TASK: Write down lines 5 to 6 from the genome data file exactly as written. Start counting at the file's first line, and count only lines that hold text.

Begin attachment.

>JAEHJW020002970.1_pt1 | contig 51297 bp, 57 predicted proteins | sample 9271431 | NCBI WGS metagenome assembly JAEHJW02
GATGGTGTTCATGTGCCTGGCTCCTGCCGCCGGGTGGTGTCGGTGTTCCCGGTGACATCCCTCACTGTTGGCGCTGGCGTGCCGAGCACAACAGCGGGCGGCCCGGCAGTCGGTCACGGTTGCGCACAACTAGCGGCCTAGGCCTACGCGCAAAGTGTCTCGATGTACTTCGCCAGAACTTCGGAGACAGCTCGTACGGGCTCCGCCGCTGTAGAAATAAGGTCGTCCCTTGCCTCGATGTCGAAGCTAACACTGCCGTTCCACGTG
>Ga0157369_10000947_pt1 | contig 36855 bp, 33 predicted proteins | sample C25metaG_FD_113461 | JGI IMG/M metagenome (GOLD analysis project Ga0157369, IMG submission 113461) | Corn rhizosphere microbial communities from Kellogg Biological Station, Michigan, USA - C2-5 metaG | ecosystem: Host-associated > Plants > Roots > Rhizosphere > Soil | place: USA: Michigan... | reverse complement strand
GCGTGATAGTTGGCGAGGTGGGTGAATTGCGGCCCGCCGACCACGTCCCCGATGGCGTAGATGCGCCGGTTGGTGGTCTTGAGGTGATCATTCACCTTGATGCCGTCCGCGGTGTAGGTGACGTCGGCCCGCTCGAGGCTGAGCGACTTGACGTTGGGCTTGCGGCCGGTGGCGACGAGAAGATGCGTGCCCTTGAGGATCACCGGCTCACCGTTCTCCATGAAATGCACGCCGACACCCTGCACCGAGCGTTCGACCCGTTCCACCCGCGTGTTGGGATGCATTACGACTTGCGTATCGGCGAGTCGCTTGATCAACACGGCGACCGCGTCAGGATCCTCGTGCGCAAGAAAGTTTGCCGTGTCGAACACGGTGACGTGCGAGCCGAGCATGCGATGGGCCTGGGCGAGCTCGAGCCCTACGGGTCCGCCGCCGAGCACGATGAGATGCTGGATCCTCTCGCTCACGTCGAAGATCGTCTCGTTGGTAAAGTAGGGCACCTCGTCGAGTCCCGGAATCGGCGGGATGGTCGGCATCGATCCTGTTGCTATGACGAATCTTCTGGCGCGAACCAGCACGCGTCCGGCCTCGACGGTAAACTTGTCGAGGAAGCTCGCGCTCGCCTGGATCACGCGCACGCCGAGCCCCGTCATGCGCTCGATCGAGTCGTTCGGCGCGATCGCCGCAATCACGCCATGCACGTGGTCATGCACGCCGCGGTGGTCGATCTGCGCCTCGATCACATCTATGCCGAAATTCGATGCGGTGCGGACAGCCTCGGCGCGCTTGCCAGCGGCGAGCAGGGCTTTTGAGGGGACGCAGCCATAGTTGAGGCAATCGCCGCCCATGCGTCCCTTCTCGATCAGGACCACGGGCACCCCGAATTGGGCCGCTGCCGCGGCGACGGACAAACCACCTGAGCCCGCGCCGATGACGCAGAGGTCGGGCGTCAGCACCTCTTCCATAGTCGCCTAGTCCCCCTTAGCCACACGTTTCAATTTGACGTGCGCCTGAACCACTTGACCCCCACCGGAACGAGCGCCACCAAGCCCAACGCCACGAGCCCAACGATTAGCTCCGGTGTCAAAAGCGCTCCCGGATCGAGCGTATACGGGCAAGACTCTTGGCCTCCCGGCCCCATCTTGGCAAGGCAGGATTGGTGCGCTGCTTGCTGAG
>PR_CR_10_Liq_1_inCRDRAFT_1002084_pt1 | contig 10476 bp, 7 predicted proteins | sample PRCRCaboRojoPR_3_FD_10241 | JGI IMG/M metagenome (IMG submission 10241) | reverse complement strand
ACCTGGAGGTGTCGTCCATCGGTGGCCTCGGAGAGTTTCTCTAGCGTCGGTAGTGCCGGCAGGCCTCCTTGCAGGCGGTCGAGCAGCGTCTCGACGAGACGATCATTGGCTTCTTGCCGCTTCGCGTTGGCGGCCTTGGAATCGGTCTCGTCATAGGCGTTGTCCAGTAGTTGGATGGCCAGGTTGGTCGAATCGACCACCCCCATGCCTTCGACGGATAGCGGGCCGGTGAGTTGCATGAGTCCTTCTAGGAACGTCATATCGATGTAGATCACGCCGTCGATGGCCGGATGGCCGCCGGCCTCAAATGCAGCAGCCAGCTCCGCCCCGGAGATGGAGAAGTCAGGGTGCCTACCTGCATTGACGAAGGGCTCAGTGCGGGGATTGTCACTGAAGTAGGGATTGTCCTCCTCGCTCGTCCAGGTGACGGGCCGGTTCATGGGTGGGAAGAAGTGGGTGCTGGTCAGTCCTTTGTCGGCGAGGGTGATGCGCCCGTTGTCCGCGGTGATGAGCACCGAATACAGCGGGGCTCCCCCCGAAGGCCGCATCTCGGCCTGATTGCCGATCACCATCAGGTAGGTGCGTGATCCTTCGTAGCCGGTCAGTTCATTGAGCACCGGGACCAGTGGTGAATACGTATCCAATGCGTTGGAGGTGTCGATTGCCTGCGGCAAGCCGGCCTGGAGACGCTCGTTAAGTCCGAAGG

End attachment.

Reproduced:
>PR_CR_10_Liq_1_inCRDRAFT_1002084_pt1 | contig 10476 bp, 7 predicted proteins | sample PRCRCaboRojoPR_3_FD_10241 | JGI IMG/M metagenome (IMG submission 10241) | reverse complement strand
ACCTGGAGGTGTCGTCCATCGGTGGCCTCGGAGAGTTTCTCTAGCGTCGGTAGTGCCGGCAGGCCTCCTTGCAGGCGGTCGAGCAGCGTCTCGACGAGACGATCATTGGCTTCTTGCCGCTTCGCGTTGGCGGCCTTGGAATCGGTCTCGTCATAGGCGTTGTCCAGTAGTTGGATGGCCAGGTTGGTCGAATCGACCACCCCCATGCCTTCGACGGATAGCGGGCCGGTGAGTTGCATGAGTCCTTCTAGGAACGTCATATCGATGTAGATCACGCCGTCGATGGCCGGATGGCCGCCGGCCTCAAATGCAGCAGCCAGCTCCGCCCCGGAGATGGAGAAGTCAGGGTGCCTACCTGCATTGACGAAGGGCTCAGTGCGGGGATTGTCACTGAAGTAGGGATTGTCCTCCTCGCTCGTCCAGGTGACGGGCCGGTTCATGGGTGGGAAGAAGTGGGTGCTGGTCAGTCCTTTGTCGGCGAGGGTGATGCGCCCGTTGTCCGCGGTGATGAGCACCGAATACAGCGGGGCTCCCCCCGAAGGCCGCATCTCGGCCTGATTGCCGATCACCATCAGGTAGGTGCGTGATCCTTCGTAGCCGGTCAGTTCATTGAGCACCGGGACCAGTGGTGAATACGTATCCAATGCGTTGGAGGTGTCGATTGCCTGCGGCAAGCCGGCCTGGAGACGCTCGTTAAGTCCGAAGG